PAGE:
4) 100 hypertensive patients were treated with a combination of the drug along with the sesame/rice bran oil blend.
The researchers found that the sesame oil blend significantly reduced blood pressure, LDL-cholesterol and triglycerides. It also significantly increased HDL-cholesterol levels. The combination of the drug plus the sesame oil blend reduced blood pressure more than those who only took the oil. But the sesame oil blend alone also did the trick.
Sesame oil benefits found in other research
One of the reasons this article emphasizes the sesame oil portion of the blend of oils is because other research confirms these same benefits for those who consume sesame oil.
For example, research from the University of Central Florida in 2015 showed that sesame oil was anti-inflammatory, reduced LDL-cholesterol and reversed the development of atherosclerosis.
A 2012 study from Iran’s Tabriz University found that eating 40 grams of sesame seeds per day significantly decreased LCL-c levels and reduced rates of lipid peroxidation. This causes free radicals that damage our blood vessels.
In a 2012 study from India, researchers tested 38 patients with high blood pressure along with 14 healthy subjects. They used sesame oil as their only oil for 45 days. After the period, the researchers found that those taking the sesame oil had significantly lower blood pressure, lower cholesterol (except for HDL-c) and had reduced lipid peroxidation levels.
Rice bran oil also has heart-healthy benefits
One reason why rice bran oil is used to blend with sesame oil is because rice bran oil has a higher smoke point. This means that the rice bran improves sesame oil’s ability to be used as a cooking oil. Sesame oil alone has a smoke point of 410 degrees F (210 degrees C) and rice bran oil has a smoke point of 490 degrees F (254 degrees C). Yes, sesame oil can be used as a cooking oil. But the heats can’t go as high as rice bran oil.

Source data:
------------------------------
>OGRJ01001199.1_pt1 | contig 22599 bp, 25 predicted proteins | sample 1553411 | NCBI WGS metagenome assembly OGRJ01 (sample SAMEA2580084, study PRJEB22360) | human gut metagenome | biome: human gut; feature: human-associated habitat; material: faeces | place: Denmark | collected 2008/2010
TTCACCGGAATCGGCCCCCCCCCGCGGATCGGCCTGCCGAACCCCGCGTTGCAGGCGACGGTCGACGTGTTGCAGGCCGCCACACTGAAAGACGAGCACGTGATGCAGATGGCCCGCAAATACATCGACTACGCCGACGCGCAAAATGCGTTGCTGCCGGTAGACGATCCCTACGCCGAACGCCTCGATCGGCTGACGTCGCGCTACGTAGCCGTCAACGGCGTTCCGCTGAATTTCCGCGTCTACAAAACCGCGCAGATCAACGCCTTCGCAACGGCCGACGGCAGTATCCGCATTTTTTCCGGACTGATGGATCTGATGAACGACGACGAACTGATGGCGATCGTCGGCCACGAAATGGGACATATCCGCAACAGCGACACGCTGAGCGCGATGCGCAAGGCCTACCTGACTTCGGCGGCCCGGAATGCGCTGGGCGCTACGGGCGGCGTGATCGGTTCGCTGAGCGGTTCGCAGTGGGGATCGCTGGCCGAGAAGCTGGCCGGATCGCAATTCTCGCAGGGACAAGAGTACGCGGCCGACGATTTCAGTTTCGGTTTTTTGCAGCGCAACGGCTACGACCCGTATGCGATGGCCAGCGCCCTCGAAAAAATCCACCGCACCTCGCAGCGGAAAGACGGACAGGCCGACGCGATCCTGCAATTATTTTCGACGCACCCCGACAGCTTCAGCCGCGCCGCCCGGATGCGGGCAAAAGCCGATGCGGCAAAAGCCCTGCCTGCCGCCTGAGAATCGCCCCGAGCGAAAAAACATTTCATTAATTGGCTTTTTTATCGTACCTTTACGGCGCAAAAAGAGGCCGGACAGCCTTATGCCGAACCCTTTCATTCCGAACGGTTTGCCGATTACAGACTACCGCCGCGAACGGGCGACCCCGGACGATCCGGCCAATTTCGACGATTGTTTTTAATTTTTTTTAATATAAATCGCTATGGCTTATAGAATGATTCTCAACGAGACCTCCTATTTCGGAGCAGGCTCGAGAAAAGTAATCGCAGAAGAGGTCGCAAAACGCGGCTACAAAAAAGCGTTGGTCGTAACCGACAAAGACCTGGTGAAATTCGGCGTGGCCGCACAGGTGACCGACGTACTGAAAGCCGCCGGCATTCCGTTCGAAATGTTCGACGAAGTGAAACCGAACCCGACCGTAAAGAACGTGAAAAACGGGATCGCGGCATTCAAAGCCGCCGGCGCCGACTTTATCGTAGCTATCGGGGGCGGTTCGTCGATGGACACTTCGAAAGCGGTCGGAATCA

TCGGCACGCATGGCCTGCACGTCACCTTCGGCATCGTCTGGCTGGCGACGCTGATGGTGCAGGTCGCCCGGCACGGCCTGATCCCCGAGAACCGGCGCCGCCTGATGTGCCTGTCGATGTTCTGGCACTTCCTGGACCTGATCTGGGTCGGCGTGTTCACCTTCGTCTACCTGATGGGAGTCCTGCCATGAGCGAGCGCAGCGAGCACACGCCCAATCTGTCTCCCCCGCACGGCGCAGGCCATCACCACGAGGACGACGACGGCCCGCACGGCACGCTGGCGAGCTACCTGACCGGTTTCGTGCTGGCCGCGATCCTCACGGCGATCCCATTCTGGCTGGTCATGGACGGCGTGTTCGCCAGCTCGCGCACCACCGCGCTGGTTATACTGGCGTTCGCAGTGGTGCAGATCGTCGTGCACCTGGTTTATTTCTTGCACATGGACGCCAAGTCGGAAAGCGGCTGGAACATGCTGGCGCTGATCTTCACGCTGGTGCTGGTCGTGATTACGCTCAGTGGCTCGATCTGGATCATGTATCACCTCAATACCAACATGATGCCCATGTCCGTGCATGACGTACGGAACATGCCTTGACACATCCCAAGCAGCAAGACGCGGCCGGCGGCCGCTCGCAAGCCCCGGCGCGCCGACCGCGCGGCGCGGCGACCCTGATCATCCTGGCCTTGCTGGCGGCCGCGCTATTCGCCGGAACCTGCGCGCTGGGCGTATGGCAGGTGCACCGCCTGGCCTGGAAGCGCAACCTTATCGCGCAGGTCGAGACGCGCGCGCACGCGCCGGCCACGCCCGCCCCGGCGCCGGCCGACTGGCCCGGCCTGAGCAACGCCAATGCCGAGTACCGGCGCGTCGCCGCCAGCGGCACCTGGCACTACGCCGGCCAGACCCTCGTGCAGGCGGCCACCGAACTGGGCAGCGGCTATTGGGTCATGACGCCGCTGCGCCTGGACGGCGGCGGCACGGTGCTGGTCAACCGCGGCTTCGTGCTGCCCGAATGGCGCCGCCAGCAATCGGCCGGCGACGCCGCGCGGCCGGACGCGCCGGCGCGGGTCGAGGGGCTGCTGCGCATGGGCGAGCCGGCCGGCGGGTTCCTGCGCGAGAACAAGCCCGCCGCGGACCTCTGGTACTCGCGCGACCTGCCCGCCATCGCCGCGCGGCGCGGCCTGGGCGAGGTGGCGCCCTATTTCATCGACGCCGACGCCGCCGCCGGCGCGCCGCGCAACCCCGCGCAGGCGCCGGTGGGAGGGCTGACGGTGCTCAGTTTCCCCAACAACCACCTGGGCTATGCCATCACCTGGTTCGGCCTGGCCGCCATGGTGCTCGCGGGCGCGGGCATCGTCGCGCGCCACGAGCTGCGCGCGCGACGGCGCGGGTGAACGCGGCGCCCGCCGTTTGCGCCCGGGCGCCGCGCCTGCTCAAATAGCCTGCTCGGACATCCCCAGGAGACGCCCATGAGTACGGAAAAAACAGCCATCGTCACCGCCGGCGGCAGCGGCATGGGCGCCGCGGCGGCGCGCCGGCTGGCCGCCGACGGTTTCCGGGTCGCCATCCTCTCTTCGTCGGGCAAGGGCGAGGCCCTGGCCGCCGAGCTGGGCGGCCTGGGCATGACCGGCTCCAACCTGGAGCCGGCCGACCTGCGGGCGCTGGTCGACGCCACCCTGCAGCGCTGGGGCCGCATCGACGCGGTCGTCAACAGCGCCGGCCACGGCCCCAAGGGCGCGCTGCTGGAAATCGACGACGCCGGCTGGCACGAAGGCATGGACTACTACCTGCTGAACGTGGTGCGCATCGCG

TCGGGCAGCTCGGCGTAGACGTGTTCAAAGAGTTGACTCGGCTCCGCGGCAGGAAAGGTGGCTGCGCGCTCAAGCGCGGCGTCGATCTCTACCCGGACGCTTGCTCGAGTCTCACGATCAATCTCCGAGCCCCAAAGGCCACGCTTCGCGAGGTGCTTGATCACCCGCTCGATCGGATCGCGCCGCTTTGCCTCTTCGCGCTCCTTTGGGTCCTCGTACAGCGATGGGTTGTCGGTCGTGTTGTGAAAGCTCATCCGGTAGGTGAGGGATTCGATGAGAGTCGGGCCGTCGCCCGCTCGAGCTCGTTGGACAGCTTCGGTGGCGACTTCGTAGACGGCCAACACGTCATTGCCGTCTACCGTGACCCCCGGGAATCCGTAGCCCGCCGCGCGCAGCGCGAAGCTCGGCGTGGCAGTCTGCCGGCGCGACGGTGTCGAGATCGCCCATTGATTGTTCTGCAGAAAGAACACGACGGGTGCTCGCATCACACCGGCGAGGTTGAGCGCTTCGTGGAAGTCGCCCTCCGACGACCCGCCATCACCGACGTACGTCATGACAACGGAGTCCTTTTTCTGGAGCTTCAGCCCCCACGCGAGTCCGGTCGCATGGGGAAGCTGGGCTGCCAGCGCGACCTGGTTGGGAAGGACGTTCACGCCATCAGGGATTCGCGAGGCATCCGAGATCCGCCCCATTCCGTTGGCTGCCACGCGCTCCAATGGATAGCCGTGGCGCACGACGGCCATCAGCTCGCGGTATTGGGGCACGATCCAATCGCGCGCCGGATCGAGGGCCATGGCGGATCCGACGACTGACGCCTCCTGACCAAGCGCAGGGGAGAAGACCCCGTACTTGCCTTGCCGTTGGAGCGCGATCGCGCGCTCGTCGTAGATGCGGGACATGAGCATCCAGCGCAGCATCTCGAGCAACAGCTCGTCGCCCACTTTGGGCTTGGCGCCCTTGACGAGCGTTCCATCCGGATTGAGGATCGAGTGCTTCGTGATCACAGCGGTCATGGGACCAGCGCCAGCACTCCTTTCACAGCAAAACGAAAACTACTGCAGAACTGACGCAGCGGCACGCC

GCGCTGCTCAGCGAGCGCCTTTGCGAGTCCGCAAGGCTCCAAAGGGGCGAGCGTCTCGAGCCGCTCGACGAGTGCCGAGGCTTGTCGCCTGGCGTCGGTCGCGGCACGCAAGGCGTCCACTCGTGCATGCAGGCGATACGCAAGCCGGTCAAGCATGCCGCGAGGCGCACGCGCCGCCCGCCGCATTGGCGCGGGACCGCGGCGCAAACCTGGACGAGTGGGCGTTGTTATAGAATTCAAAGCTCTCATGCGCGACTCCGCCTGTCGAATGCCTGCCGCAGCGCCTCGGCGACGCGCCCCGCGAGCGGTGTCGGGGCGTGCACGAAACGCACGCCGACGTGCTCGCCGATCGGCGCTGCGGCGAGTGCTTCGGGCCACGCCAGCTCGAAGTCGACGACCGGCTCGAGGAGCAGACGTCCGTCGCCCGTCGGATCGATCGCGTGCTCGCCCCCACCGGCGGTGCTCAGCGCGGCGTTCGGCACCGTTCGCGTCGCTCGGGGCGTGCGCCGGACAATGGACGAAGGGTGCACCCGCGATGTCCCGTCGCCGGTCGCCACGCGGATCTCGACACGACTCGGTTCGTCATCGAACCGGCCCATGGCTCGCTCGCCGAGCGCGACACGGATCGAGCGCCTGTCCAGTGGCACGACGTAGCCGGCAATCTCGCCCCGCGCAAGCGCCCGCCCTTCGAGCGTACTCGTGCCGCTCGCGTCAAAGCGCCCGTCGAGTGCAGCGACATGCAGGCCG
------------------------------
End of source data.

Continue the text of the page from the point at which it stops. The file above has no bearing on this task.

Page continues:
Another reason to blend the two is because rice bran oil is much cheaper to produce than sesame oil. The rice bran is a byproduct of white rice production. After the bran is removed from the rice, it is crushed into the oil. The oil is a component of the bran.
But there are also similar health-healthy benefits of rice bran oil. This includes stabilizing blood glucose levels and reducing bad cholesterol lipids.
Much of this benefit comes from a compound called γ-oryzanol. Because of this compound – along with others such as ferulic acid and phytosterols – rice bran and rice bran oil have been shown in other research to reduce bad cholesterol and improve glucose metabolism.
For these reasons, it makes obvious sense to blend sesame oil with rice bran oil.
One caveat to mention here is that the removal of the bran from rice is what makes brown rice become white rice. White rice, as we’ve discussed, actually helps cause type-2 diabetes. This is because without the bran, rice’s carbohydrates are converted too quickly to glucose, pushing insulin and blood sugar levels up.
Brown rice doesn’t cause these problems because of the presence of the bran. This is because those components of the bran such as oryzanol effectively balance blood glucose levels, and help balance lipid levels.
I hope you see the irony in the rice bran oil part of this. My recommendation is to skip the rice bran oil and just go with the sesame
This is a perfect example of how nature – before we mess with it – helps keep us healthy.